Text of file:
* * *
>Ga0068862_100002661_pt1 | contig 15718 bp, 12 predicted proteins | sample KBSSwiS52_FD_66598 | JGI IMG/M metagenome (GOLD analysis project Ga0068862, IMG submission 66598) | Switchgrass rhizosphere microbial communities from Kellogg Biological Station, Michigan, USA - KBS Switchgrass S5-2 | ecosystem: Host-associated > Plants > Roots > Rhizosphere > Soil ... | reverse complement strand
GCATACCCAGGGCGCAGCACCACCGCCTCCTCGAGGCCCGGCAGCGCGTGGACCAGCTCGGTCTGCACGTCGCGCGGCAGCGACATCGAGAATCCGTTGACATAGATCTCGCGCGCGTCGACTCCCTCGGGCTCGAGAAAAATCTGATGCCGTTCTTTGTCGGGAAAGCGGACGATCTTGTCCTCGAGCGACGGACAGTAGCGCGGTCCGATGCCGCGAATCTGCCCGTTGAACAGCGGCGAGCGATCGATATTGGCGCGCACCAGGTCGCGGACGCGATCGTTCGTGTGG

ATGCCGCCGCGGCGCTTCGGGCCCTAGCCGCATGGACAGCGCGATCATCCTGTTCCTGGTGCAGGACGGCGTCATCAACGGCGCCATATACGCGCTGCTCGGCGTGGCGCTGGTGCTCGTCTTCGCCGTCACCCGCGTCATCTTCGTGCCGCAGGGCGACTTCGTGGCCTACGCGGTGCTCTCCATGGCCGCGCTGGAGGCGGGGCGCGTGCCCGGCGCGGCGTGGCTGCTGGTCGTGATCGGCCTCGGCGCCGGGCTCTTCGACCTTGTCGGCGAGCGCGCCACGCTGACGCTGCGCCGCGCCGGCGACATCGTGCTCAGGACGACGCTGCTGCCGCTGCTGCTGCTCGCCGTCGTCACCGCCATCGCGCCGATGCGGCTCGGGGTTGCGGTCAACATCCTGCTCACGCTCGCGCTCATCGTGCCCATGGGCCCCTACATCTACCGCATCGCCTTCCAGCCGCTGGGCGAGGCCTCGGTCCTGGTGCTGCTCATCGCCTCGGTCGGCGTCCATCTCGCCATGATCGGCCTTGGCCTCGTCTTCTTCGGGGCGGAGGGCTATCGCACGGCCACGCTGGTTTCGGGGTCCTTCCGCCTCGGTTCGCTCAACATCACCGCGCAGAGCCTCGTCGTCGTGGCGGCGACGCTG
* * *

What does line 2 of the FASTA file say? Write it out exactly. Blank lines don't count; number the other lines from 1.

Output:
GCATACCCAGGGCGCAGCACCACCGCCTCCTCGAGGCCCGGCAGCGCGTGGACCAGCTCGGTCTGCACGTCGCGCGGCAGCGACATCGAGAATCCGTTGACATAGATCTCGCGCGCGTCGACTCCCTCGGGCTCGAGAAAAATCTGATGCCGTTCTTTGTCGGGAAAGCGGACGATCTTGTCCTCGAGCGACGGACAGTAGCGCGGTCCGATGCCGCGAATCTGCCCGTTGAACAGCGGCGAGCGATCGATATTGGCGCGCACCAGGTCGCGGACGCGATCGTTCGTGTGG